LISTEN: Polls can be used to drum up support for campaigns and reveal how closely aligned (or far apart) the general public is on consequential elections. But can they be trusted to determine what voters will do? And why do they vary so widely? GPB's Leah Fleming talks to GPB News political reporter Stephen Fowler about it.

Political polls are a valuable tool to understand how voters are feeling about candidates and issues like abortion rights and the economy.

In Georgia, there have been a number of polls that show tight races, especially for U.S. Senate, with several recent results showing both Herschel Walker and Sen. Raphael Warnock on top — but usually within the margin of error.

GPB News political reporter Stephen Fowler recently joined GPB Morning Edition host Leah Fleming for a deep dive into the science of polling.

Leah Fleming: Stephen, when someone releases a poll of a race like governor or Senate, what is that actually measuring?

Stephen Fowler: Well, the first thing that several experts told me is that polls are a snapshot, not a prediction. By talking to a random sample of voters across a district, or state, or country, that SHOULD be representative of the overall population, we can get a vibe check on how people are feeling about a race or an issue or something like that.

The most common ones that we see are called horse-race polls. That's like "52% of people would vote for candidate X, 48% would vote for candidate Y based on this many likely voters we talked to, with a margin of error of this percent."

It's important to note that these should be considered a range of outcomes, and there are certain pitfalls from treating them as absolute gospel. You might not get a group of people that represent the electorate as a whole, or might be a different demographic breakdown than who actually shows up and votes — or voters could change their minds.

Here's CNN's polling and election analytics editor Ariel-Edwards Levy on what it CAN do for us: 

"It does give you, for the most part, a generally good sense about the state of a race: whether it's close, whether it's not close. ... So it can really sort of give you a sense on the ground that can help you understand the race beyond what you might know just from hearing what the campaign says or talking to people around you." — Ariel-Edwards Levy

Leah Fleming: In your latest podcast, you say that not all polls are created equal and that there are certain transparency factors to look for when reading polls. What do you mean by that?

Stephen Fowler: Well, Leah, the first thing to look at is who is putting out the poll. Is it from a campaign, political party or an issue group that wants to advance a certain narrative on the results? Does it come from a nationally known university or polling firm that has a long track record of doing reliable polls? 

The other thing that is paramount is sharing the poll's methodology and crosstabs: Who are they talking to for this poll, how are they talking to people, and how does it reflect the reality of our electorate? For example, some recent Georgia polls talk to way more Republicans than the state has or will vote in the election, or talked to way more older people or white people or men. It doesn't mean a poll is wrong, per se, but it should raise more skepticism if they DON'T share that information or if it differs from the typical breakdowns of demographics.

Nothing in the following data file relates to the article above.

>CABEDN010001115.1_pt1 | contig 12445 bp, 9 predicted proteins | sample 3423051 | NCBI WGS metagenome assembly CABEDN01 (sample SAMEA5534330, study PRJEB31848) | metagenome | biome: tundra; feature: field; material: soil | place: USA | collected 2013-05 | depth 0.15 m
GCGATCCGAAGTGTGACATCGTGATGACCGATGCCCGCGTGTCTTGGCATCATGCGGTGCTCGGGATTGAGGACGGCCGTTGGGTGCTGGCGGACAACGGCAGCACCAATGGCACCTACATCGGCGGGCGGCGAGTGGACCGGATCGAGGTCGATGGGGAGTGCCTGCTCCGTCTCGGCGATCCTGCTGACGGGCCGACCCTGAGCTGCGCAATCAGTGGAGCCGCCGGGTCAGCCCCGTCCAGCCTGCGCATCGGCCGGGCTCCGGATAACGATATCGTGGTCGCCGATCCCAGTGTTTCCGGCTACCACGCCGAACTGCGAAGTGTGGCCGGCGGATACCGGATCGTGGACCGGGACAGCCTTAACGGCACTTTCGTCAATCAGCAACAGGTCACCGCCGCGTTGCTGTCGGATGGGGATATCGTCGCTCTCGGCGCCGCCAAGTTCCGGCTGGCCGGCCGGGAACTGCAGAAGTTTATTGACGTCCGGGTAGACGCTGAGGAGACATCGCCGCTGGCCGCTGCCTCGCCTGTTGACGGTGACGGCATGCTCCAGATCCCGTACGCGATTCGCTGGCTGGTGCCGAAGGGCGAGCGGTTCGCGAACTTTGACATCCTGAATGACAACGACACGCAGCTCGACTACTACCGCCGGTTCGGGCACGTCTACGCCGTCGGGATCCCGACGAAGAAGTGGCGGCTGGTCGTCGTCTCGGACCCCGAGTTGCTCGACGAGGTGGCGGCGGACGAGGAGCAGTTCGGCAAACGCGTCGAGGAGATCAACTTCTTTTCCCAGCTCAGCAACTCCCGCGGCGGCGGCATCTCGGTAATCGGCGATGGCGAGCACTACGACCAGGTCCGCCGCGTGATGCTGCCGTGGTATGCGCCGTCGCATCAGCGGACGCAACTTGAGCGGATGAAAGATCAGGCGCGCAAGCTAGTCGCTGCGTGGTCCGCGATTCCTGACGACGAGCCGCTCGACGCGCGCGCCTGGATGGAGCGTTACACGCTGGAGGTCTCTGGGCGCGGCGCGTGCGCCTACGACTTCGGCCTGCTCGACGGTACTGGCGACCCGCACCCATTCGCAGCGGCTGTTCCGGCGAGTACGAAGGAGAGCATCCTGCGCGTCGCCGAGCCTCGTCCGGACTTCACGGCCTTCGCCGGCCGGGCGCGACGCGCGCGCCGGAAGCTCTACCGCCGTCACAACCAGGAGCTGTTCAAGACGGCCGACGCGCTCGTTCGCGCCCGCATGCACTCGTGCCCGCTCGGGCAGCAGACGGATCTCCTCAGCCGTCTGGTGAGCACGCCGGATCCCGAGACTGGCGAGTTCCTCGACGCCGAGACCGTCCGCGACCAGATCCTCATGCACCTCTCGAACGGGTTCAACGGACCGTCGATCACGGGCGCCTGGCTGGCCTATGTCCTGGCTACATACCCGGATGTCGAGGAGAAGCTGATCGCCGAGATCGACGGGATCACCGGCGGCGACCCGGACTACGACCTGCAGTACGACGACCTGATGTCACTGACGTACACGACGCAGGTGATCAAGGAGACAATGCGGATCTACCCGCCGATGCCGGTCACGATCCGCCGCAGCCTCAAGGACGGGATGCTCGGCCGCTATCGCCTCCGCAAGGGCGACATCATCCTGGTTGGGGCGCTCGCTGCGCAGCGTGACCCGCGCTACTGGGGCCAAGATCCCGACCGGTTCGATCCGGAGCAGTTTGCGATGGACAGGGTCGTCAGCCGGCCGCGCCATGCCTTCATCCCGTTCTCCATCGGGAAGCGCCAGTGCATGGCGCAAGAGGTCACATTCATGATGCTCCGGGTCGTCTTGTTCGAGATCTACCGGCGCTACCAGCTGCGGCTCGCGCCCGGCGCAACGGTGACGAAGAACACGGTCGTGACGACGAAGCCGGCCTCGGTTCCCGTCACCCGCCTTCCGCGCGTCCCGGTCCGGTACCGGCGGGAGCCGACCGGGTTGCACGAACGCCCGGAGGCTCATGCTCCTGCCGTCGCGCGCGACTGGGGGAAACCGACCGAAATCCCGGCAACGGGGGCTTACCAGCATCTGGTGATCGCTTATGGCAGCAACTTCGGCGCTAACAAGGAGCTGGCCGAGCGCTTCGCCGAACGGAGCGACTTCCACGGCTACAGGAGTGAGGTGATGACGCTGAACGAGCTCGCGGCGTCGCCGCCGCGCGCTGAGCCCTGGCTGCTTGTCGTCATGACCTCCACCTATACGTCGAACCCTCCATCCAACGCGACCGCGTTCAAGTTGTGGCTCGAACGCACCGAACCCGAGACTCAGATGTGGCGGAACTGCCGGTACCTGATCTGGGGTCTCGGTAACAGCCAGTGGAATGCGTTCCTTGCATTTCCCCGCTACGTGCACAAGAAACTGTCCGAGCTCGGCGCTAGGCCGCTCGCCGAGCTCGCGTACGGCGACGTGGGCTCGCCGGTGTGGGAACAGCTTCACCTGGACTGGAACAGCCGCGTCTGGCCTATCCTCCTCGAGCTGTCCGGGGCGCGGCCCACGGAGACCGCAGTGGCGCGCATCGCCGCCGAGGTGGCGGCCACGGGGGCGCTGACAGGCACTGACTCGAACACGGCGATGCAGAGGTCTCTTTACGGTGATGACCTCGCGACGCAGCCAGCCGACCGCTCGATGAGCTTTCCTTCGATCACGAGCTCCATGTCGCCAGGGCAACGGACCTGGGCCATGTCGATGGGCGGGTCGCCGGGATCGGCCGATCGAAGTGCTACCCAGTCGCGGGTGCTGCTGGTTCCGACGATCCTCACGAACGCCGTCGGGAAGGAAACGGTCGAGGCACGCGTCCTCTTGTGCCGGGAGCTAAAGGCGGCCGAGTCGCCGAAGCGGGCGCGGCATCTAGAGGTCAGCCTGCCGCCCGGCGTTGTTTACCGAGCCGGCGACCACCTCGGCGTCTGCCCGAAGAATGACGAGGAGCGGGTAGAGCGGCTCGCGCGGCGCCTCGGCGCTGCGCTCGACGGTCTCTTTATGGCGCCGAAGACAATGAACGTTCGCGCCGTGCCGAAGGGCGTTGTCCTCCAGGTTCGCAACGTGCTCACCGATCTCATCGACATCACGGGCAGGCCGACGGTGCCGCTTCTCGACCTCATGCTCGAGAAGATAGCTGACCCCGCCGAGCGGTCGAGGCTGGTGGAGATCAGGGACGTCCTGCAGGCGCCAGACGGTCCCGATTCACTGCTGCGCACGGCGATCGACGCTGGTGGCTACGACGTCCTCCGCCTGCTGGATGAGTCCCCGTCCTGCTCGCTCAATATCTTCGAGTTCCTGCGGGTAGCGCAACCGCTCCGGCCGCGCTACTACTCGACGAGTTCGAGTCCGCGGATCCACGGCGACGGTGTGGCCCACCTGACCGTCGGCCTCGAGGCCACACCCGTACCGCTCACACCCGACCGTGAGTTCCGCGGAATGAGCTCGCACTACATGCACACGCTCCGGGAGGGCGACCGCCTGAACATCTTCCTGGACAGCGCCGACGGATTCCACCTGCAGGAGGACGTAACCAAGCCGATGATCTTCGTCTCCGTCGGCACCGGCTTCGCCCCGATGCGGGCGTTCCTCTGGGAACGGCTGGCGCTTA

Finally, it's important to remember the margin of error, which accounts for the variation that comes with only talking to a sample of voters instead of an election which technically talks to all of them. If a poll has Gov. Brian Kemp at 48 and Stacey Abrams at 44 and the margin of error is 4%, what that means is the pollster is super confident Kemp's level of support is somewhere between 44 to 52%, and Abrams could be from 40 to 48%. So it's more of a range.

Leah Fleming: Let's get to recent polls of Georgia. In the U.S. Senate race, some show Herschel Walker has more likely support than Sen. Warnock. Others say Warnock has the edge. So who's right?

Stephen Fowler: Well, remember all the things we just talked about regarding samples and methodology and margins of error? Let's put that into practice. Several reputable polls from national universities and outlets that share all of their behind-the-scenes information have Sen. Warnock leading Walker, sometimes greater than the margin of error. Other, less reliable polls don't share their sample breakdowns or other key factors that could shed light on why they have Herschel Walker ahead. And Walker has never been up outside the margin of error.

Now in the Georgia governor's race, Kemp has consistently been ahead, sometimes outside the margin of error, but the contest is probably closer than many polls suggest because of the underestimation of support among younger, Black and female voters for Abrams.

It sounds cliche, but it will come down to turnout... there are so many key constituencies for both Democrats and Republicans that could end up swaying these races if they show up a little more or little less than what people are estimating. And both Senate and governor races have the possibility of going to December runoffs OR having candidates win outright. But for now it's safe to say that Kemp and Warnock are in the driver's seats for their reelection.

Stephen Fowler is host of the Battleground: Ballot Box podcast, where you can hear more about polling on the latest episode at or anywhere you get podcasts.